Towards Fabrication of Solid-State Mimics of Biological Nanopores

Brian J. Polk, Michael Gaitan,

Device Technology Group, Semiconductor Electronics Division

Electronics and Electrical Engineering Laboratory

Martin Misakian, John J. Kasianowicz

Biomolecular Materials Group, Biotechnology Division

Chemical Science and Technology Laboratory

Biological nanopores are complex protein assemblies that span cell membranes and allow ionic transport across the otherwise impermeable lipid bilayer.  Nanopores are important because while some pores help maintain cell homeostasis, others disrupt cell function.  Unfortunately, functioning bio-nanopores are difficult to study because of the fragility of the supporting lipid bilayer and the mobility of the pore itself.  A stable, robust solid-state mimic would facilitate understanding of bio-nanopores by allowing control of the location, dimension, and composition of the pores.  However, reproducibly matching the exceedingly small inner diameter (1-2 nm) of the bio-nanopore in a solid-state device is experimentally challenging.

The first steps towards creation of a solid-state nanopore are evaluating fabrication strategies.  In the top-down approach, pores are etched in solid-state materials such as silicon using industry standard lithographic techniques.  While lithography provides tight control over the location and composition of structures, it is unclear that the dimensions can be made small enough to fabricate a bio-nanopore mimic.  This limitation can be overcome by creating a hole larger than desired, then back filling it with another layer of material.  Preliminary experiments have reduced an opening lithographically etched in silicon from 1600_mm2 to less than 1_mm2 by electroplating silver into the opening.  Further size reductions are foreseeable.  Future work will explore bottom-up fabrication strategies with emphasis on self-assembly.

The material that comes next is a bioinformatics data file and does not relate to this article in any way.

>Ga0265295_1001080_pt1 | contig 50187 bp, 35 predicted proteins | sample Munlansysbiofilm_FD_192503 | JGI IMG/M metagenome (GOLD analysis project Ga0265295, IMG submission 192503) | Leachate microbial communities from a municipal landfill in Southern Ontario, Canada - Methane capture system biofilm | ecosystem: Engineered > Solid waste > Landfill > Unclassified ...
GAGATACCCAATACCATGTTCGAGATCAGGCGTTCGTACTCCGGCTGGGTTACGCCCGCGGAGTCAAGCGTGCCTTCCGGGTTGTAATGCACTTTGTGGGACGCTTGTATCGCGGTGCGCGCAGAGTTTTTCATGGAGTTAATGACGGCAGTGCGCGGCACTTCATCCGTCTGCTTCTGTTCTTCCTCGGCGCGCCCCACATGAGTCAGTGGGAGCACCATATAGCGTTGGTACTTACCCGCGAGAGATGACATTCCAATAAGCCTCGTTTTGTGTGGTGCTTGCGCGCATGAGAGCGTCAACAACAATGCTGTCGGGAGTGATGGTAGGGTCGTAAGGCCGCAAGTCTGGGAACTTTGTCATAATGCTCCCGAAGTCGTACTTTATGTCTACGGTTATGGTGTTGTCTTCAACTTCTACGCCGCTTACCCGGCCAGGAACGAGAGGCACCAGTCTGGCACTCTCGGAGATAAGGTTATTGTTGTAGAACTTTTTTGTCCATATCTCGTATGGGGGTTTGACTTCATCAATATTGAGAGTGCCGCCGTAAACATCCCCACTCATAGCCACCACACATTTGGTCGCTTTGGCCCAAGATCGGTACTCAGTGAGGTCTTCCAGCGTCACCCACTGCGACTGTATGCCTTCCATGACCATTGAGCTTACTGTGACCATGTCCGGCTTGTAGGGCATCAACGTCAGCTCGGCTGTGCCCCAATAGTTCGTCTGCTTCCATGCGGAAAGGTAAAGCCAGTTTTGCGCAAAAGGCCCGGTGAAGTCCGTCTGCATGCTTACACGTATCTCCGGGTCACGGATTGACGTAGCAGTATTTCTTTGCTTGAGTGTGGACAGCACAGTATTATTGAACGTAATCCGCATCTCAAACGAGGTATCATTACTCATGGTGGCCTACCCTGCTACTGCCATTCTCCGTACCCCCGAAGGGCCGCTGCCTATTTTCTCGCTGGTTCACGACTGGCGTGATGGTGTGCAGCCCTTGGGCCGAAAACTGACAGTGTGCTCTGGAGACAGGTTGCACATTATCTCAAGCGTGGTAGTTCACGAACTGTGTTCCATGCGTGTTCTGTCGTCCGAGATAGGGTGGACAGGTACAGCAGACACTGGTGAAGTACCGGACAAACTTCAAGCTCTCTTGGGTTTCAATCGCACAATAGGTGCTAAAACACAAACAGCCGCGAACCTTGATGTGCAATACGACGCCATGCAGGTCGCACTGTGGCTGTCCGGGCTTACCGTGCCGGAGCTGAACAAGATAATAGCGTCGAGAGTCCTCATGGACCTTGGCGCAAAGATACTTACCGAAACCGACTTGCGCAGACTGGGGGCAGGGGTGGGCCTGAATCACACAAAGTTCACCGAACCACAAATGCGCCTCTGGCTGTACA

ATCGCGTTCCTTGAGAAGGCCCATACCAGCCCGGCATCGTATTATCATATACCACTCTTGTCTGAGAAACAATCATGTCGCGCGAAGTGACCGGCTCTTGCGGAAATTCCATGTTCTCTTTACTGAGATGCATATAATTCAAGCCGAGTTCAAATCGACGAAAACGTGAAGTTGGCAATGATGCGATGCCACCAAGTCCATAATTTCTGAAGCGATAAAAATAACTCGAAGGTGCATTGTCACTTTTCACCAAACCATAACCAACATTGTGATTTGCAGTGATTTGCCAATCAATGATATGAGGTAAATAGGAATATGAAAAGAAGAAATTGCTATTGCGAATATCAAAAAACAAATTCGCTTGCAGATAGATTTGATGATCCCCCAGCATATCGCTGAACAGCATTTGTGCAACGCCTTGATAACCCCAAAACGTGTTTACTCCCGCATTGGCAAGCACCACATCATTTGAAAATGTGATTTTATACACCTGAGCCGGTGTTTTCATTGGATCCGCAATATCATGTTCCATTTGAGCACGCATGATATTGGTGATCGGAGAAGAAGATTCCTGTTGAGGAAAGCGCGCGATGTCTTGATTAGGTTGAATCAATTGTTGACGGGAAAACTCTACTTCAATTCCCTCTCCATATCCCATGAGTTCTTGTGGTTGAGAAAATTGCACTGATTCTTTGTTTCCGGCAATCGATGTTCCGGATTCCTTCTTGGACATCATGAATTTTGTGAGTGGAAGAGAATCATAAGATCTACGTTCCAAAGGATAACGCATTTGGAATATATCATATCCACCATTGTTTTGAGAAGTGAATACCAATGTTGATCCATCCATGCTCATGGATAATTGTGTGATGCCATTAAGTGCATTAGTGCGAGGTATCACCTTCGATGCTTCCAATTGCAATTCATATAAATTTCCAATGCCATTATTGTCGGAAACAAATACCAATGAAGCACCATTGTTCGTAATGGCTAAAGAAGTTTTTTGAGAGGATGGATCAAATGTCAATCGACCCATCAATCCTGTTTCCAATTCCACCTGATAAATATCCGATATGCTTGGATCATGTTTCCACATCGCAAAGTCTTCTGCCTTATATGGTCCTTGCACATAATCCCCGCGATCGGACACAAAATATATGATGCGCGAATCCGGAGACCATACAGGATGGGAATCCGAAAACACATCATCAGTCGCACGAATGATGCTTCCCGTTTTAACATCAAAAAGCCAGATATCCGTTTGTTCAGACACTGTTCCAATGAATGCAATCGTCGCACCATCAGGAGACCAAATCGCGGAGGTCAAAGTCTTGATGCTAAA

The fabrication of solid-state nanopores is conducted at the interface of biology, chemistry, and engineering and holds exciting prospects for fundamental research with the potential for diverse applications.